• sockevents: An example of how to trace sockets through a series of connect/accept/bind calls that establish connectivity to a remote machine
  • systemd_resolved: Shows how to use uprobes to hook into systemd’s DNS service (systemd-resolved), which will show in real time the domains being looked up by your local machine

The ebpfpub library is currently used by osquery to capture process and socket events by tracing executed system calls. While ebpfpub is still maintained and useful in specific circumstances (like the need to support older kernels and use runtime code generation), new projects should use the linuxevents approach instead.

btfparse: A C++ library that parses kernel debug symbols in BTF format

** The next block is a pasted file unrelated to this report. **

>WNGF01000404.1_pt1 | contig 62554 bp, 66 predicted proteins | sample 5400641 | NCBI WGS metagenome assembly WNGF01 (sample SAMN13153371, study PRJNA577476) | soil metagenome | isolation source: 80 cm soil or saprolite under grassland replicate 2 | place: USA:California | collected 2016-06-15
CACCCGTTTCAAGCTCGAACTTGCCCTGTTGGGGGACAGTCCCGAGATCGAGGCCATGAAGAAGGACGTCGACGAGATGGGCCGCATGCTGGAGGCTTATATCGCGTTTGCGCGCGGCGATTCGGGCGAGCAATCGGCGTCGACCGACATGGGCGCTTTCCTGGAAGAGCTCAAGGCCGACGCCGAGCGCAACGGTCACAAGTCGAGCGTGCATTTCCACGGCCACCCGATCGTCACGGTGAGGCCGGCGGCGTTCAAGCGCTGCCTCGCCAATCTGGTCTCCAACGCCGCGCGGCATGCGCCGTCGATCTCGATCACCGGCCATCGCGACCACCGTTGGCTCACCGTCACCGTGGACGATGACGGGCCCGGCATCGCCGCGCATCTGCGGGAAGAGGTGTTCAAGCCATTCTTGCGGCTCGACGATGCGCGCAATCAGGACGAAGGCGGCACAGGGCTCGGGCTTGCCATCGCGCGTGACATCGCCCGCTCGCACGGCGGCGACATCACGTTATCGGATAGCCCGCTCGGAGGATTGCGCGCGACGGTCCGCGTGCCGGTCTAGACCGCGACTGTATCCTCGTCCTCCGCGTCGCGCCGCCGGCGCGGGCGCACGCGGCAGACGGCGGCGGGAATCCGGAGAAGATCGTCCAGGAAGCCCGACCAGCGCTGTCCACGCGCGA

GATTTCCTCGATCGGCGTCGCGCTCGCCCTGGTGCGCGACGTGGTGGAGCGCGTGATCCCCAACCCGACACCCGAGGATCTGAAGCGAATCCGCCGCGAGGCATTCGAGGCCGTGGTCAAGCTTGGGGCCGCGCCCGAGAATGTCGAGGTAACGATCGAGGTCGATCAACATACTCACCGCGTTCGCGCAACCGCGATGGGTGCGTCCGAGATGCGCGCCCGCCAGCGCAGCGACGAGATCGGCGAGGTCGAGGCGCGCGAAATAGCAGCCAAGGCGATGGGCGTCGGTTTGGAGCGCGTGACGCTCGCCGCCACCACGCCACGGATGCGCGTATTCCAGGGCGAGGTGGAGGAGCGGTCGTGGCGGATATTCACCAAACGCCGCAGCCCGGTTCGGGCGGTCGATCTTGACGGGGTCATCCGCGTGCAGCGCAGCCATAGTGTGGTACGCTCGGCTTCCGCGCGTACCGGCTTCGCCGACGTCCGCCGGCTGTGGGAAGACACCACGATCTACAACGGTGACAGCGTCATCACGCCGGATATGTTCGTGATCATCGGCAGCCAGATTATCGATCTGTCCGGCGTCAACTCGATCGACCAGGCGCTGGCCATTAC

BTF, or the Binary Type Format, is a compact binary format for representing type information in the Linux kernel. BTF stores data such as structures, unions, enumerations, and typedefs. Debuggers and other tools can use BTF data to enable richer debugging features by understanding complex C types and expressions. BTF was introduced in Linux 4.20 and is generated from source code and traditional debugging information like DWARF. BTF is more compact than DWARF, and it improves the debugging experience by conveying more semantic type information than was previously available. The standardized BTF format also allows new debugging tools to leverage type data across compilers, enabling more consistent quality of introspection across languages.